Mushroom clouds. Explosions. You’ve heard of how powerful atomic bombs are.
But how much do you know about their origins?
So many important discoveries made the Manhattan Project possible, and Enrico Fermi was a vital contributor to this host of knowledge. Read more below about this scientist’s hand in the modern nuclear age.
Who Was Enrico Fermi?
Enrico Fermi was an Italian physicist in the early 1900s who made important discoveries that led to the development of the atomic bomb. He later applied for American citizenship near the end of World War II.
Fermi began studying physics as a young student with great aptitude in his early teens. The death of his brother inspired him to pursue his studies even more, and he earned a scholarship. After his studies, he became a physics professor in Italy.
Among many other nuclear discoveries and achievements, Fermi is the 100th element’s namesake (Fermium).
Ushering in the Nuclear Age
In 1934, Fermi discovered almost every atom could undergo a transformation. A few years later, he won the Nobel Prize in 1938 for his work with slowing down neutrons. This discovery led to the discovery of nuclear fission as well.
Fermi’s Nobel Prize gave his family an excuse to leave Italy just before WWII when Jews were hated and in danger. They went to Sweden for the awards ceremony, and they went on to America, instead of back to their homeland.
In New York, while teaching as a professor at NYI, he was the first man to create a nuclear reaction. Fermi found that the emission of uranium atoms into other uranium atoms already fissioning could split the other atoms. He also was the first man to learn to control this reaction.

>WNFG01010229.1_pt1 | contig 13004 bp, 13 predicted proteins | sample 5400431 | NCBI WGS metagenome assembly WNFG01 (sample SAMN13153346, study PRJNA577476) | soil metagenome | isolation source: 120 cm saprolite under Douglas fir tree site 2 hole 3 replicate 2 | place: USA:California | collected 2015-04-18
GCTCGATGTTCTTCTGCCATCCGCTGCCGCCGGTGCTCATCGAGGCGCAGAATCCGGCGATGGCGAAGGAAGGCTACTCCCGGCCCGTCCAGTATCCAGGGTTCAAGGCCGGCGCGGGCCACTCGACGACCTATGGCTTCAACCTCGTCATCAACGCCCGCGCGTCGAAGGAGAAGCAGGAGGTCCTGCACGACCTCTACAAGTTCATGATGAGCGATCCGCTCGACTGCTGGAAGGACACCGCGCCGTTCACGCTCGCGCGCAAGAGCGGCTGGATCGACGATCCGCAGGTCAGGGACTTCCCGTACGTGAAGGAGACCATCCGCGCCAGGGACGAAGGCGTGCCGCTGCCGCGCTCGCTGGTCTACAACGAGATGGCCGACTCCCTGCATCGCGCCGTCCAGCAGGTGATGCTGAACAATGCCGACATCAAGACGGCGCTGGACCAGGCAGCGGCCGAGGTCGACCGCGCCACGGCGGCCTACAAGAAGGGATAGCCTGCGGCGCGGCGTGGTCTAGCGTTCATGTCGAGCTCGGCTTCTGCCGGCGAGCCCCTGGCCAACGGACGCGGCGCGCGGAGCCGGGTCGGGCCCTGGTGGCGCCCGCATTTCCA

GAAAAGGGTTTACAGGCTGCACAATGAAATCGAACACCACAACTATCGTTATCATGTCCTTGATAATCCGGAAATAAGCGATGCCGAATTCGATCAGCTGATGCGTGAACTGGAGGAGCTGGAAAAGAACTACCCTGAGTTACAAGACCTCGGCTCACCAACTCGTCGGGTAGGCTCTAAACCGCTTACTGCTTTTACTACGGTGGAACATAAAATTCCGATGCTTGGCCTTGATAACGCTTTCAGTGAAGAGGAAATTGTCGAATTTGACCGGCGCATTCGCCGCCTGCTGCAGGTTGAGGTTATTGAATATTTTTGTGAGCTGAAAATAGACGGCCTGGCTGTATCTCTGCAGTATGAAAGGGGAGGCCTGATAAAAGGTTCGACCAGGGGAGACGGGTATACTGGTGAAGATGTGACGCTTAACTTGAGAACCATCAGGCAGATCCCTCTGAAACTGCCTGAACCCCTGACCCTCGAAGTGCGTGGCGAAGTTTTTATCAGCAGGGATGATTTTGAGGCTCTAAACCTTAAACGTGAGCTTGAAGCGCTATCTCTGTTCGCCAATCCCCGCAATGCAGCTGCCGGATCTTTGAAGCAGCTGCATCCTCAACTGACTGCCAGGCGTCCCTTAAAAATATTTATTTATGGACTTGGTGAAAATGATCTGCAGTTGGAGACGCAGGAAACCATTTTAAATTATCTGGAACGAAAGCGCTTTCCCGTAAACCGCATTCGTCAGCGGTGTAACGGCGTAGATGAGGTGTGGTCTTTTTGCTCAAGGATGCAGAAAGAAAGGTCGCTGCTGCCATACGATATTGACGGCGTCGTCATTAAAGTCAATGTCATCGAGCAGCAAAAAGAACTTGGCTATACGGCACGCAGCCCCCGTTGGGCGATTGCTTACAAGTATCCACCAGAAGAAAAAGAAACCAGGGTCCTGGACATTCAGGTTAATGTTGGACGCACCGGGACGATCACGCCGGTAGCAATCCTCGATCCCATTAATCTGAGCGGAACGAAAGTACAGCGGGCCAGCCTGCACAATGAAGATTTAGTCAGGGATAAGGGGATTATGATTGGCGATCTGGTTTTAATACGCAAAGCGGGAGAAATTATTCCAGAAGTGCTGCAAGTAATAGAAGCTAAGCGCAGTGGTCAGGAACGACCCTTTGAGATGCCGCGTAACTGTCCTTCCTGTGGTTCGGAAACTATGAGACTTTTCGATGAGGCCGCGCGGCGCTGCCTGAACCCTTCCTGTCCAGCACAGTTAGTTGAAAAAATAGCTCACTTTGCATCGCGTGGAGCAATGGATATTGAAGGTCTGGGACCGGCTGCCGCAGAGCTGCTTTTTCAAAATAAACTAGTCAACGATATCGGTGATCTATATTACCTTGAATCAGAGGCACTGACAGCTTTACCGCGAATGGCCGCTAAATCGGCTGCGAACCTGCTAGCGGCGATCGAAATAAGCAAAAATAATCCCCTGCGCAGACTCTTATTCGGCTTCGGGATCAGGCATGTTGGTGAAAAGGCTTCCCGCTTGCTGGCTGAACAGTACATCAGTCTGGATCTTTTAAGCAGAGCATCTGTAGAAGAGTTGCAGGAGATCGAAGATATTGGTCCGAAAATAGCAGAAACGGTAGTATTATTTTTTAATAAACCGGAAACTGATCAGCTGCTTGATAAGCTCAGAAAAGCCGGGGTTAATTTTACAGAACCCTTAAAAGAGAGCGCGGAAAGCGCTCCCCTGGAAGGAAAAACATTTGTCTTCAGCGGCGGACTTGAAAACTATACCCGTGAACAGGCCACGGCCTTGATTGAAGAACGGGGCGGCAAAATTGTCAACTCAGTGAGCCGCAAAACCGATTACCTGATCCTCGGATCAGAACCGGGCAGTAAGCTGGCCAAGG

Fermi helped work on the CP-1 in Chicago, the first nuclear reactor.
Realizing the Implications of His Discoveries
During World War II, the fission-type atomic bombs that exploded at Hiroshima and Nagasaki showed Fermi the horrors that his discoveries could cause. He was against the idea of the hydrogen bomb because of its devastating effects, but he still agreed to join the Manhattan Project after the war.
Fermi worked alongside famous physicists like J. Robert Oppenheimer and Leo Szilard. You can read more about the other scientists here NU MAH.
He hoped he could prove that it wasn’t possible to build, even warning President Truman that it was a terrible project that he shouldn’t pursue.
Fermi hoped his contributions could help the world, like energy management, rather than destroying it. In 1954, he died of stomach cancer, his short 53 years ushering in amazing scientific advancements.
Science Projects for You
From his early discoveries and Nobel Prize to his work on nuclear reactors and the Manhattan Project, Enrico Fermi holds a prestigious place in the history of nuclear physics.
While he only got a glimpse of the impact these discoveries would have, today we know how staggering his work was.
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